All stringed instruments form a group with a homogeneous overall sound and perform tasks ranging from the subtlest tonal effects to the most eloquent reinforcements of sound and from the greatest possible tonal compactness to the greatest possible diversity. The stringed instruments are the most homogeneous of all groups in the symphony orchestra. Since Claudio Monteverdi (1567–1643) the strings have been the heart of the orchestra.
String sections in large orchestras are composed as follows:
- 1st violins: 16
- 2nd violins: 14
- Violas: 12
- Cellos: 10
- Double-basses: 8.
In late romantic works – R. Wagner, G. Mahler, R. Strauss – and 20th century pieces the strings are divided into a large number of parts (divisi).
Violin + string orchestra
Violin + Violin
In the orchestra violins are always used in chorus and divided into 1st and 2nd violins. Each group is treated as a separate “part”: the 1st violins generally play the higher part, which is usually the main melody. The 2nd violins often play the part of “lower sisters”: they play an octave below, darkening the overall timbre, and complement the 1st violins in the middle register, often in unison. It is only in recent times that composers have begun liberating the 2nd violins from the shadow of their dominant sisters, in some cases even giving them higher parts to play.
Violin + viola
Produces a mellow and full sound which is dominated by the violins. Octave combinations of the 1st and 2nd violins or double octave playing by both violin groups with violas and cellos produces a broad, expansive and carrying effect. This combination is most effective when the orchestra reaches melodic high points.
Violin + violoncello
The full sound is dominated by the cellos. In octaves an expansive effect is produced for cantilenas in the tenor register.
Violin + double-bass
The violins can sound like a partial of the double-basses. It is particularly important to balance the respective dynamic levels.
Violin + harp
The violins’ pizzicato blends well with the harp.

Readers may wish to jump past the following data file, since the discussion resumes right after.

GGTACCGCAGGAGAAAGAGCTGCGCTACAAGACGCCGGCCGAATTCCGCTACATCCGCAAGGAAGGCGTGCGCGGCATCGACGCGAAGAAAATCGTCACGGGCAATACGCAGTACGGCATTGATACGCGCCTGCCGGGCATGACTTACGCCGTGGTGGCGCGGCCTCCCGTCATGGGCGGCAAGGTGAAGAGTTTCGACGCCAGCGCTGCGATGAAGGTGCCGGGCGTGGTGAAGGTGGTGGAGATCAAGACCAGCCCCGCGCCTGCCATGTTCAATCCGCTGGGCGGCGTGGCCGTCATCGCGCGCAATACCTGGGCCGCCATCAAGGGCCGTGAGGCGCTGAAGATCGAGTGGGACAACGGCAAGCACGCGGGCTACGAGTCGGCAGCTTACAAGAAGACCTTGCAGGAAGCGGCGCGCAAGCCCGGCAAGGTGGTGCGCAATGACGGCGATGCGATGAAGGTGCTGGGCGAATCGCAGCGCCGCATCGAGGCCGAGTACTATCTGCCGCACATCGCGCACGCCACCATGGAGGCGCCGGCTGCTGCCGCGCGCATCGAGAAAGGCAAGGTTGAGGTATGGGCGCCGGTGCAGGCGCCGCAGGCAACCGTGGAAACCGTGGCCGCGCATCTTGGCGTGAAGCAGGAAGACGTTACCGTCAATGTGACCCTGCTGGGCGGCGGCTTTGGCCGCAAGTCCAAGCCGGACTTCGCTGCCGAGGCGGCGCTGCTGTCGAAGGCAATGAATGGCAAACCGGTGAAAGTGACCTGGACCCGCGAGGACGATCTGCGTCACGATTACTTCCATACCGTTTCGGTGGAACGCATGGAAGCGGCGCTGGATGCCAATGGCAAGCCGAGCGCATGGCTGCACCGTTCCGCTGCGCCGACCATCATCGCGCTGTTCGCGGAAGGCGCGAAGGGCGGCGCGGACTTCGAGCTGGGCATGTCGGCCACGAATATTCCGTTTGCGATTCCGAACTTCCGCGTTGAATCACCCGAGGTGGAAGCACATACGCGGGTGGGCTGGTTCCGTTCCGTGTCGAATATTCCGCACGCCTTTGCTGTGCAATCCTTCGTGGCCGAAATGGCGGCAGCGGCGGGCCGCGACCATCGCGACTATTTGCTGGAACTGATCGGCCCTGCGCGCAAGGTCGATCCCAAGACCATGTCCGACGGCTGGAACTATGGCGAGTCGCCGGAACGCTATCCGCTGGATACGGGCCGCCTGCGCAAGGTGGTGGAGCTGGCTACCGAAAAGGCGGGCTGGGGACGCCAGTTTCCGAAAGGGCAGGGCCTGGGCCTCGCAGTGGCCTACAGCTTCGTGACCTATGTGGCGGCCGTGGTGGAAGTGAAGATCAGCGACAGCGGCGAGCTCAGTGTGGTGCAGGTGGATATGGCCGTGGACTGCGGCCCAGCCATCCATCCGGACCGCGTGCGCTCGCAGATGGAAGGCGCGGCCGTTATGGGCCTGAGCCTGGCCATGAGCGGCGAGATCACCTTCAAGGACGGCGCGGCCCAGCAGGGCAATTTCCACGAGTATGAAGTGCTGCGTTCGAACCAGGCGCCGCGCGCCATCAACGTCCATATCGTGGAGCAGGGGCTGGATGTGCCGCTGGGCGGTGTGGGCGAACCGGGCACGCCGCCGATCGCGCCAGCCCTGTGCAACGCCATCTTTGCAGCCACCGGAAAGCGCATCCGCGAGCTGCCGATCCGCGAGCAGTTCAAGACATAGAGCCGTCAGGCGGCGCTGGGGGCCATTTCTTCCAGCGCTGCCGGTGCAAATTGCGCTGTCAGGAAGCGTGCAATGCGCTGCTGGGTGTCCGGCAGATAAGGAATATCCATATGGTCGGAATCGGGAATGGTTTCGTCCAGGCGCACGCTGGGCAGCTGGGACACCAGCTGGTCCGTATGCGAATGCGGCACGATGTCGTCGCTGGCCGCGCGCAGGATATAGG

Violin + woodwinds
There is a great affinity between the strings and the woodwinds; on the one hand they have a very good tonal blend, in which either group can predominate depending on the dynamic level. On the other hand they complement each other to produce new sound mixtures. Strings and woodwinds can also play interesting harmonic successions when the two groups play in contrast.
Generally speaking woodwinds provide the strings with more volume and power, while the strings make the woodwinds more mellow, especially when playing in unison. If the strings are playing with a single woodwind instrument in different registers the latter can assert itself.
Violin + brass wind instruments
The tonal blend with brass instruments is not so good as with the woodwinds and depends on which register the brass instruments are playing in and on which playing technique the strings are using (pizzicato, col legno). The use of the mute on brass instruments makes them sound similar to the strings and improves the blend. If the two groups are joined by the woodwinds, particularly the clarinets, the blend between strings and brass instruments is improved.
Violin + trumpet
Two distinct sounds develop, poor blend.
Violin + horn
The horn achieves the best blend of the brass section with the violins, especially in combination with the cellos.
Violin + trombone, tuba